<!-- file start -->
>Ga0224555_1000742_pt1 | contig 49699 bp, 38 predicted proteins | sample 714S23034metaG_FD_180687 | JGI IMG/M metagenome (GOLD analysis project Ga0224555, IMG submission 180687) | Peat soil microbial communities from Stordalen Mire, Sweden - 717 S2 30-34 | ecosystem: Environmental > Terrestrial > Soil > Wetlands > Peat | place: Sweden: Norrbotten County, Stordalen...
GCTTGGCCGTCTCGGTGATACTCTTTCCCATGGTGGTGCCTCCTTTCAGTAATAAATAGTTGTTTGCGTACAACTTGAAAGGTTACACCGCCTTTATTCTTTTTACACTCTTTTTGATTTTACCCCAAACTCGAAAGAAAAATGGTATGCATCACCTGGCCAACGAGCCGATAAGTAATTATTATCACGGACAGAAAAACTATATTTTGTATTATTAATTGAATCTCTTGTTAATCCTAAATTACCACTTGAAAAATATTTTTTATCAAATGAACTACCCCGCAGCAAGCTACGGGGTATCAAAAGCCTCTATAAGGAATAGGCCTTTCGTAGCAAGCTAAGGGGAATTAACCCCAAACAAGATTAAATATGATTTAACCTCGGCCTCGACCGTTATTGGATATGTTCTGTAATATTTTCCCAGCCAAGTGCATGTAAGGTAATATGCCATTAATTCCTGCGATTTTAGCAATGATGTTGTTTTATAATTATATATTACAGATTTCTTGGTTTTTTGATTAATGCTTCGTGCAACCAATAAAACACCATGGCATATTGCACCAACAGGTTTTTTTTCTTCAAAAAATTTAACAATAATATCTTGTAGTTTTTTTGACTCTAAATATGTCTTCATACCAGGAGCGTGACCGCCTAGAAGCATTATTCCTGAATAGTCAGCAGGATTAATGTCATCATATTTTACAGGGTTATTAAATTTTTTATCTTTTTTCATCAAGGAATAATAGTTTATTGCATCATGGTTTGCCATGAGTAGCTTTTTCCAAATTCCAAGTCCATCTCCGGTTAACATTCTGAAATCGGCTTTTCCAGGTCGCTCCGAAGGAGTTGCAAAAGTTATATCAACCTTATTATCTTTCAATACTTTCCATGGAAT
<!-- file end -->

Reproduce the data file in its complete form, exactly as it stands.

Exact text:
>Ga0224555_1000742_pt1 | contig 49699 bp, 38 predicted proteins | sample 714S23034metaG_FD_180687 | JGI IMG/M metagenome (GOLD analysis project Ga0224555, IMG submission 180687) | Peat soil microbial communities from Stordalen Mire, Sweden - 717 S2 30-34 | ecosystem: Environmental > Terrestrial > Soil > Wetlands > Peat | place: Sweden: Norrbotten County, Stordalen...
GCTTGGCCGTCTCGGTGATACTCTTTCCCATGGTGGTGCCTCCTTTCAGTAATAAATAGTTGTTTGCGTACAACTTGAAAGGTTACACCGCCTTTATTCTTTTTACACTCTTTTTGATTTTACCCCAAACTCGAAAGAAAAATGGTATGCATCACCTGGCCAACGAGCCGATAAGTAATTATTATCACGGACAGAAAAACTATATTTTGTATTATTAATTGAATCTCTTGTTAATCCTAAATTACCACTTGAAAAATATTTTTTATCAAATGAACTACCCCGCAGCAAGCTACGGGGTATCAAAAGCCTCTATAAGGAATAGGCCTTTCGTAGCAAGCTAAGGGGAATTAACCCCAAACAAGATTAAATATGATTTAACCTCGGCCTCGACCGTTATTGGATATGTTCTGTAATATTTTCCCAGCCAAGTGCATGTAAGGTAATATGCCATTAATTCCTGCGATTTTAGCAATGATGTTGTTTTATAATTATATATTACAGATTTCTTGGTTTTTTGATTAATGCTTCGTGCAACCAATAAAACACCATGGCATATTGCACCAACAGGTTTTTTTTCTTCAAAAAATTTAACAATAATATCTTGTAGTTTTTTTGACTCTAAATATGTCTTCATACCAGGAGCGTGACCGCCTAGAAGCATTATTCCTGAATAGTCAGCAGGATTAATGTCATCATATTTTACAGGGTTATTAAATTTTTTATCTTTTTTCATCAAGGAATAATAGTTTATTGCATCATGGTTTGCCATGAGTAGCTTTTTCCAAATTCCAAGTCCATCTCCGGTTAACATTCTGAAATCGGCTTTTCCAGGTCGCTCCGAAGGAGTTGCAAAAGTTATATCAACCTTATTATCTTTCAATACTTTCCATGGAAT